A Failure Story from an Ambassador

With both the failure competition and ambassador interviews in the mix this month, I thought I’d post my favorite failure competition story from last semester.  The story didn’t make it to the finals, but I thought it was the most honest story of the competition from one of our very own Ambassadors…Meg.  For those considering becoming an ambassador, it gives you a preview of what you can expect if you join us…..

I failed the Dean. 

I did. I, one of the beloved Ambassadors at the College of Business, failed the dean. It is the duty of an Ambassador to embody Dr. Jarley’s vision to the students in the college and I was terrible at it. The failure did not start with me becoming an ambassador or serving on the Executive Board as Ambassador Relations Chair and later as Secretary. It began with a changing, negative mindset that seeped into my senior year, a first for me. 

A little background. I’m the typical goody-good that all parents and professors love. In high school I was a straight A student (for the most part) and was involved with too many organizations. I got great scholarships in college and will graduate debt free and a semester early. I picked up the slack in group projects and visited professors during their office hours to just chat. I interned with one of the Big Four and landed a full time position. I was accepted into graduate school and secured a grad assistant position. So how am I not The One? I had a pissed off attitude the whole time.

When I became an Ambassador I didn’t exactly know what I was jumping into, plunging really. I was thrown into this new Welcome to the Major event where apparently I was going to help guide 1,500 students into the college. Instead of going into it with a positive mindset, I just kept thinking “I could be in bed instead of talking to a bunch of students asking me stupid questions about this new one credit class.” Three Welcome to the Majors and a year later, I became bitter towards Welcome to the Majors and many other events the dean hosts. I was exhausted and drained from early mornings, an always smiling face, and the constant voice in my head saying “I hate this, this is stupid, you have an exam you should be studying for.” For me, being Ambassador just wasn’t worth it, and I let everyone know.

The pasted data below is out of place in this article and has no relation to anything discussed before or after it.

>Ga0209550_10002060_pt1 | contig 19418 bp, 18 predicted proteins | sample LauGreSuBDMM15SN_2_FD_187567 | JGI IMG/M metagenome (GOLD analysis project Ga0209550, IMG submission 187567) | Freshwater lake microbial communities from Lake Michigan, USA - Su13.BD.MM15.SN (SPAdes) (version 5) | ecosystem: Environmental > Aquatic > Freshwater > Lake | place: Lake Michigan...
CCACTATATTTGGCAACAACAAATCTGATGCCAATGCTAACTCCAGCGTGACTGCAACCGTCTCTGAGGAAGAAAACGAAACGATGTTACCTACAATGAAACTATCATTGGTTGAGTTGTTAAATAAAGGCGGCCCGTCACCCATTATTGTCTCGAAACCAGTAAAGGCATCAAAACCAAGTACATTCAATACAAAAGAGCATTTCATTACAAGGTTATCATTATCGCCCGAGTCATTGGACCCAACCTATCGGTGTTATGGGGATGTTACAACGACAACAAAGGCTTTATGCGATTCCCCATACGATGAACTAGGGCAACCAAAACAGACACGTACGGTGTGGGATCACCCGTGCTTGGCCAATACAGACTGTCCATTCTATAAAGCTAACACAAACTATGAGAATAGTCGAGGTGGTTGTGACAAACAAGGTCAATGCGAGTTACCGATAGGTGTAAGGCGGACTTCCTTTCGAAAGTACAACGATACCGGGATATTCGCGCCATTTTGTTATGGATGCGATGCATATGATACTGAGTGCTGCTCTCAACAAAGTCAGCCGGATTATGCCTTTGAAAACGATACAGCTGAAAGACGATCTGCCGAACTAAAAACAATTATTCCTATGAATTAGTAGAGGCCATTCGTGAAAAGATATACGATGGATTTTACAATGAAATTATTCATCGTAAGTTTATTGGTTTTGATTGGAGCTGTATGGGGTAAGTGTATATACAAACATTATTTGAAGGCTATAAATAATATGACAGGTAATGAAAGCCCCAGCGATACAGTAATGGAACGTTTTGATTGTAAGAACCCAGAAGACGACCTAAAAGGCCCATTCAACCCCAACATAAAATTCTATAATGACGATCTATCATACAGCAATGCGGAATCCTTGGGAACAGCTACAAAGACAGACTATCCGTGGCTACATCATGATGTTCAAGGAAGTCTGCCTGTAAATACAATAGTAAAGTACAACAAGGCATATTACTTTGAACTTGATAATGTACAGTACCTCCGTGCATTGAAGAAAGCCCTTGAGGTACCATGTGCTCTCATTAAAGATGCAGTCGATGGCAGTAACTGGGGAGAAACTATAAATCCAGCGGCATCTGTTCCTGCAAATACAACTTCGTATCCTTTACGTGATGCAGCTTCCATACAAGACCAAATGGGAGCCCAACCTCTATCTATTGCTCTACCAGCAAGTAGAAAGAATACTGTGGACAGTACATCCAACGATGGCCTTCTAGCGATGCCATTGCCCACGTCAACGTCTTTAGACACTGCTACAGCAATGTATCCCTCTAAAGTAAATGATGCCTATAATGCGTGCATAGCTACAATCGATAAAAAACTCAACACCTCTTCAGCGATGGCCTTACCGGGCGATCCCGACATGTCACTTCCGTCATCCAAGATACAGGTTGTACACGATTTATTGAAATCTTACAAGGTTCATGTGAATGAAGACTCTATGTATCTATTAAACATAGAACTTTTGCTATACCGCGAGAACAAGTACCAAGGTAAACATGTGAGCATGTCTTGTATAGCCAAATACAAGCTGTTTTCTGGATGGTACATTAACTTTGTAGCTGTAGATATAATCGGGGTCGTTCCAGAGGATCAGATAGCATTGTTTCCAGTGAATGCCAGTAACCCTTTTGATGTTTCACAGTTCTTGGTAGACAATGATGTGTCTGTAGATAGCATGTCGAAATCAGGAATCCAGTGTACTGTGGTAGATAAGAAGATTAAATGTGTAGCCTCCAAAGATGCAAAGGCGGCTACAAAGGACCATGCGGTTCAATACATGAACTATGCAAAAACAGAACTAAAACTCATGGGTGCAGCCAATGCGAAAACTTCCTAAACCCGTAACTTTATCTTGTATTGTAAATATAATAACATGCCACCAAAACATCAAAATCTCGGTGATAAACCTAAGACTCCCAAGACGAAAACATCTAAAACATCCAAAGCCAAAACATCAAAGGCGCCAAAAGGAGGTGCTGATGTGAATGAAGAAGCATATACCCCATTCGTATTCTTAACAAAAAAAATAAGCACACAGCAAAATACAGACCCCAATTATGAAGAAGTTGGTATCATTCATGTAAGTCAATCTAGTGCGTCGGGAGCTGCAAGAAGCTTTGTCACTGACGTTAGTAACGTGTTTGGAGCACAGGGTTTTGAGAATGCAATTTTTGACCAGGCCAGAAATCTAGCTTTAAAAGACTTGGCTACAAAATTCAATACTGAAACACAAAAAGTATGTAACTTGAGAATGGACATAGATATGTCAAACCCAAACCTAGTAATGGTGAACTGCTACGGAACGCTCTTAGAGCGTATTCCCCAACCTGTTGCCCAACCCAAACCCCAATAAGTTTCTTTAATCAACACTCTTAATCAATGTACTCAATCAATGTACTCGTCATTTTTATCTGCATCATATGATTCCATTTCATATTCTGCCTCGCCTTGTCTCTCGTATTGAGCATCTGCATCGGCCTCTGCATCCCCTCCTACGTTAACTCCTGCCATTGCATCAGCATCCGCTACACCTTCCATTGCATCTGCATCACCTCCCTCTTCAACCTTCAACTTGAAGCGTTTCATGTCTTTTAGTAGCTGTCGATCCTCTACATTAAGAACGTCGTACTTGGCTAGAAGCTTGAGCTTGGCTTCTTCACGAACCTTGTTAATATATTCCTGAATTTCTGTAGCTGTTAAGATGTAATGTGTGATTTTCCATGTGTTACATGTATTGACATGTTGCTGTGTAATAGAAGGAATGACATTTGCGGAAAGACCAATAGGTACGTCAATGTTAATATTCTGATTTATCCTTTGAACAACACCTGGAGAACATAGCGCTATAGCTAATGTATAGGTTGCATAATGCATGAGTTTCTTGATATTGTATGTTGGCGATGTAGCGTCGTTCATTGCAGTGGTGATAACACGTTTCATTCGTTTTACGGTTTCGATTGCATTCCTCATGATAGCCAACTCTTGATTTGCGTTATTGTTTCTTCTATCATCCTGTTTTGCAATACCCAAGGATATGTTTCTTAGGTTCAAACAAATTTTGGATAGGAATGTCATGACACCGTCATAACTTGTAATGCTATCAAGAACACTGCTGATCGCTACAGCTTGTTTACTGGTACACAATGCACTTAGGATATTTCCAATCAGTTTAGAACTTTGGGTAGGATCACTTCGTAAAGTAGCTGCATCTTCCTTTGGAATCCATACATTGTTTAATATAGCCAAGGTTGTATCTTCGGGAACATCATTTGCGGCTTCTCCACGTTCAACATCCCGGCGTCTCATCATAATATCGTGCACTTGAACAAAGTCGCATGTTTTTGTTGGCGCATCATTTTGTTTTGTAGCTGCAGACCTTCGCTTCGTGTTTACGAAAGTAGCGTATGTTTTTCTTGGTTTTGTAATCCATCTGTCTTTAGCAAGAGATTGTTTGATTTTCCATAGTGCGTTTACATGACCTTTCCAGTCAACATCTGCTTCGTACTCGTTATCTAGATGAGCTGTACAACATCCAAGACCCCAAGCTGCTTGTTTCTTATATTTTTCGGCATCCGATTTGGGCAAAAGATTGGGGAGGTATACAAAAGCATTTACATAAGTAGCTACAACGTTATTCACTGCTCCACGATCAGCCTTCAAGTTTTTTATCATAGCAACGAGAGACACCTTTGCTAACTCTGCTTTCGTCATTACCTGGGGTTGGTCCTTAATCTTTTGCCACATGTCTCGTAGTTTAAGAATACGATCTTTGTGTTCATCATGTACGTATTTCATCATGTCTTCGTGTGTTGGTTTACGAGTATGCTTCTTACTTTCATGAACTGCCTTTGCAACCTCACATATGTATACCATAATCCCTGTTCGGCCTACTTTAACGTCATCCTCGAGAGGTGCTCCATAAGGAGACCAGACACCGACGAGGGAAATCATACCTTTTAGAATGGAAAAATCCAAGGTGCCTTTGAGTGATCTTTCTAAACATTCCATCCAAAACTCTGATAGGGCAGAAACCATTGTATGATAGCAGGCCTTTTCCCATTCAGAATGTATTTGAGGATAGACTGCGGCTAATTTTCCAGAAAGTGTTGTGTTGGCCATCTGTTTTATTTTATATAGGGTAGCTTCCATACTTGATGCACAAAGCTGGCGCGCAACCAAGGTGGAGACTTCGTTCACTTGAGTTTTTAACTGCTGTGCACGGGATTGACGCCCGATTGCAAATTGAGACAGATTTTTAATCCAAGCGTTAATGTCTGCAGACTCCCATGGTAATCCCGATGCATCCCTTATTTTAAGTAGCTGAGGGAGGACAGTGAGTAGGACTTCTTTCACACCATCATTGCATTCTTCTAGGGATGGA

I have seen this semester that my negativity has impacted the Ambassador group as a whole. We certainly have a lot more events now with the Exchange being open and instead of embracing this opportunity, I have put up a guard and turned away from it. I used to think the dean didn’t care about students, that he was changing everything in the college to mess with our credits and keep us here longer. Wrong. He cares about us and wants us to succeed with the degrees we are getting here at UCF. But I never told anyone that. 

I have learned from my negative attitude that it ruins a lot of things. My boss at work can see it, my parents can see it, my roommates, friends, boyfriend can see how mean and negative I have become. It has created a passivity that I have never had before. 

Failure doesn’t always happen in one instant. It’s like a virus, it seeps in and you don’t really notice it but over time, you feel worse and worse until you’re brought down to nothing. I feel pretty bad about being such a bad steward of the dean’s vision about engagement and leadership and risk taking because really, he’s a pretty nice guy who deserves more from me. Being an Ambassador has done for me more than I know. I have learned how to talk to business professionals and have talked with so many students about how to be successful here at UCF. In five, ten, twenty years, I know I will be able to look at the College of Business and say I helped contribute to what it is today, even if I did have a bad attitude. Who knows what I could have actually done had I had a better attitude?


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